Bamboo, Part 2: Getting Rid of It

(News article for July 8, 2023)

The first article in this series, which discusses different types of bamboo, is available here.

If you have a stand of bamboo that you want to get rid of, you have a couple of options.

You can hire someone with heavy equipment, such as a backhoe, to remove it. Most bamboo rhizomes (underground stems) are within the top 12 inches of soil. After stems and rhizomes are removed, the area can be mowed regularly to prevent bamboo from regrowing from remaining rhizome pieces. Alternatively, after it’s physically removed, new leafy shoots can be sprayed with an appropriately labeled glyphosate or imazapyr herbicide when they’re about 4 feet tall. If you use a glyphosate herbicide for this purpose, avoid formulations that have low concentrations of the active ingredient, such as “ready to use” products. Instead, choose, for example, a product that is 41% glyphosate and allows application of a 5% solution. See cautions below about using imazapyr herbicides.

If heavy equipment use isn’t practical for your situation, there is a possible herbicide route. Arsenal Applicators Concentrate or another approximately 53 percent (4 pound per gallon) imazapyr product used at a 1 percent rate (1.3 fluid ounces per gallon) is effective for killing bamboo.

It will likely take multiple applications of Arsenal or another imazapyr product to completely kill mature bamboo. Due in part to restrictions on how much can be used in one year, this may take more than one year.

One reason that – even with an imazapyr product – killing mature bamboo is challenging is that the dense canopy limits how much herbicide reaches the soil. Some herbicides work primarily or exclusively by contact with the top part of the plant (leaves, etc.), but a lot of imazapyr’s effect comes from its activity in the soil.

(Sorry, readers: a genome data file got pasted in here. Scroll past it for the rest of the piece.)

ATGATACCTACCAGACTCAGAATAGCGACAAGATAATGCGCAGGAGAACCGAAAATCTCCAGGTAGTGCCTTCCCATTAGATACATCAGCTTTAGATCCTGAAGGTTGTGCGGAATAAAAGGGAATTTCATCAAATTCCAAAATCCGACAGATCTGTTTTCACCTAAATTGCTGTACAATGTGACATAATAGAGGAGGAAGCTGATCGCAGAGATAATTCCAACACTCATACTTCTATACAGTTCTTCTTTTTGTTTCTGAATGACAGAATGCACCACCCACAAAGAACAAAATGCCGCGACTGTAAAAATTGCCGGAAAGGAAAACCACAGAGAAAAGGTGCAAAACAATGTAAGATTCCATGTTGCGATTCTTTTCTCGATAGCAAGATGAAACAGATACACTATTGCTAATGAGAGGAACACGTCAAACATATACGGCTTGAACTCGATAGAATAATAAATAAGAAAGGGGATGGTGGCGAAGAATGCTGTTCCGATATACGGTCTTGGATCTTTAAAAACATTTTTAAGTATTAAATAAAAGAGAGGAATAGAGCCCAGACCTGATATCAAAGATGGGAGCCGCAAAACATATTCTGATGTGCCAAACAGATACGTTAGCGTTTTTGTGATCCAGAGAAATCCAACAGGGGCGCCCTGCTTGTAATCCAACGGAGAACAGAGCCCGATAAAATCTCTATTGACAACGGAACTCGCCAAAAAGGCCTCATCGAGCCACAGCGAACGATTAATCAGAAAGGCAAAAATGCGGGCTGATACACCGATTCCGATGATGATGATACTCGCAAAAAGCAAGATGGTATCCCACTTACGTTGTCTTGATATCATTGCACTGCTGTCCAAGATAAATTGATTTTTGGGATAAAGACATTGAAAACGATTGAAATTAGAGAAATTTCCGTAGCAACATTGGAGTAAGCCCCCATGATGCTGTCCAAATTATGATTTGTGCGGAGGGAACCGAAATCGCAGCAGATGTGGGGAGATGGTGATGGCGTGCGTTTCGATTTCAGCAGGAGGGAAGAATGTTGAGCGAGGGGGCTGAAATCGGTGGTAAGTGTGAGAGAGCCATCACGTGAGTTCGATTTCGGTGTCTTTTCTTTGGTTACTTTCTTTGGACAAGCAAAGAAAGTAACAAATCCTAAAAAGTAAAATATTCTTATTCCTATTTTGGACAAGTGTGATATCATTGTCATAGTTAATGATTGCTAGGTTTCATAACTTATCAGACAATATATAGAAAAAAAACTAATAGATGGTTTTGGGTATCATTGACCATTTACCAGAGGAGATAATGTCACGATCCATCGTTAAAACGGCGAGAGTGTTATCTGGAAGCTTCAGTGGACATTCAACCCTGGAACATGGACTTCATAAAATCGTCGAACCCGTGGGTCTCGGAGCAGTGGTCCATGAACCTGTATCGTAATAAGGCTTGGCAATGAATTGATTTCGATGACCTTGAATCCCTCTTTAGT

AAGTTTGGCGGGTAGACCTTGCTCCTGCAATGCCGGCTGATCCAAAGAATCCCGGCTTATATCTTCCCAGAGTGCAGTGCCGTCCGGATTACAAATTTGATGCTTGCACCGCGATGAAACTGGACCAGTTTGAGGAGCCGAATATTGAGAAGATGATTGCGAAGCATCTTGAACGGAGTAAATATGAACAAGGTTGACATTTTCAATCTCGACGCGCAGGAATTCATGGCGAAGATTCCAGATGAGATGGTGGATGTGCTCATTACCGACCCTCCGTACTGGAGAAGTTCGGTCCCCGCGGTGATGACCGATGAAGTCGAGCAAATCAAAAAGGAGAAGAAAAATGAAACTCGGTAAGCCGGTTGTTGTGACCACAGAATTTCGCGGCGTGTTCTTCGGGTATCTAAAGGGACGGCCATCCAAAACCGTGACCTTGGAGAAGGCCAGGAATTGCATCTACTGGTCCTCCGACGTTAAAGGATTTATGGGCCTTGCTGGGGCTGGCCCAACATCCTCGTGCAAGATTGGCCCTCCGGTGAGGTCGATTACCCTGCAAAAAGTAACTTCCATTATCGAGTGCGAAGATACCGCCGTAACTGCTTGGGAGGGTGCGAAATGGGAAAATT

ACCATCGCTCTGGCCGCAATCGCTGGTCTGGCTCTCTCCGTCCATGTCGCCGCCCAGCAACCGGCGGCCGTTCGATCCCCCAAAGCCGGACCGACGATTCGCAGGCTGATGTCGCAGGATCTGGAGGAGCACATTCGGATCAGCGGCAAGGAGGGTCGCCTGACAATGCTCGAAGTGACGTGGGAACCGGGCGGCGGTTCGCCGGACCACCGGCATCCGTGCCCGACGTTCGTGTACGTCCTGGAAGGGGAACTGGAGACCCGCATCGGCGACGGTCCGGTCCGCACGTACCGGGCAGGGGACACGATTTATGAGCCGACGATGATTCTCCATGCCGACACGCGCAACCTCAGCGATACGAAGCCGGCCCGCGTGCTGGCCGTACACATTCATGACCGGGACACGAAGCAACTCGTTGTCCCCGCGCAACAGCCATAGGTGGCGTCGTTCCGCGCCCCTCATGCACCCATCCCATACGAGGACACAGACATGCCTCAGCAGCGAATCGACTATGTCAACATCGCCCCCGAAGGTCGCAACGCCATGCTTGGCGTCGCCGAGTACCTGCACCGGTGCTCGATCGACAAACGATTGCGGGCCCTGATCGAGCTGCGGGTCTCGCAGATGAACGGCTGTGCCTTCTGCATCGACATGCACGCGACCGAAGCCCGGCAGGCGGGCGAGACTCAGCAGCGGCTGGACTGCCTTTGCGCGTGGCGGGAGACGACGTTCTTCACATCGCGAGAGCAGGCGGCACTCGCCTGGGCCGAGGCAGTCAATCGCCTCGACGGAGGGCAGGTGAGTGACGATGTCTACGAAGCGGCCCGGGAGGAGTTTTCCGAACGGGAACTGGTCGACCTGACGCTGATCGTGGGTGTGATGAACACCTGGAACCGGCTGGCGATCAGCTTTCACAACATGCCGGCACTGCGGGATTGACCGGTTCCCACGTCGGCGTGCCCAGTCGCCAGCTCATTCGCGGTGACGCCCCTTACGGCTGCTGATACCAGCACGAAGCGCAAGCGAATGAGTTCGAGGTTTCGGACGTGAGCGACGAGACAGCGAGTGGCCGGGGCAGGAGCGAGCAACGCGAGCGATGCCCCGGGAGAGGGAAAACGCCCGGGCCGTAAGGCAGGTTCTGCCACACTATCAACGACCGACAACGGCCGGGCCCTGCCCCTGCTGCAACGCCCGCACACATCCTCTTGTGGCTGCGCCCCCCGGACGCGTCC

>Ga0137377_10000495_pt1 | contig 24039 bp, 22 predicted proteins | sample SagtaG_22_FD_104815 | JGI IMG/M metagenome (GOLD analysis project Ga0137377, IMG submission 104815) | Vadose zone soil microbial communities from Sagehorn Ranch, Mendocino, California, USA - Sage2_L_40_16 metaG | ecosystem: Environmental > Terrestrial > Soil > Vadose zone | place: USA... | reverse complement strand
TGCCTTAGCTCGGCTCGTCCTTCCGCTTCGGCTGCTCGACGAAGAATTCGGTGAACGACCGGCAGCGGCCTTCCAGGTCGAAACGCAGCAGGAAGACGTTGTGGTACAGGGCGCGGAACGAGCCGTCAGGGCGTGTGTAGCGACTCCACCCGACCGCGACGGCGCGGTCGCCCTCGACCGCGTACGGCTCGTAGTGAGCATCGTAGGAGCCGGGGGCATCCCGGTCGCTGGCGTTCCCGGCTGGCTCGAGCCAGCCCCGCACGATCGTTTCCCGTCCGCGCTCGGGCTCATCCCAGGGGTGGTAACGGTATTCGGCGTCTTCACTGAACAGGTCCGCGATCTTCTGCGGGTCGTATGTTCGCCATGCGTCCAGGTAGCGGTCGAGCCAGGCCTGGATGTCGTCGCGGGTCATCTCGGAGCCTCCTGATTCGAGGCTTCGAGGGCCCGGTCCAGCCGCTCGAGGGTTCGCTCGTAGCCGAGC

It’s very important to be aware that imazapyr-containing herbicides kill many other plants as well, including large trees. They are often used to selectively kill most plants other than pine trees (including oaks, etc.) in a pine planting.

Because of its activity in the soil, imazapyr can kill or damage plants even if it just gets in their root zone. We often estimate that tree roots grow to twice the width of the tree canopy, though they may extend farther from some trees. So, take great care to avoid damage to desired plants when using imazapyr-containing products.

When using any herbicide, be sure to read the product label. It’s preferable to do this before you buy it, so that you don’t buy it and then find out that it isn’t suitable for your situation. Almost all pesticide labels are available online. Follow label directions of herbicides and other pesticides carefully.

Let me know if you have questions.

Contact Mary Helen Ferguson.

Reference to commercial or trade names is made for the reader’s convenience and with the understanding that no discrimination or endorsement of a particular product is intended by LSU or the LSU AgCenter. In some cases, other brands are available.

7/18/2023 4:54:28 PM
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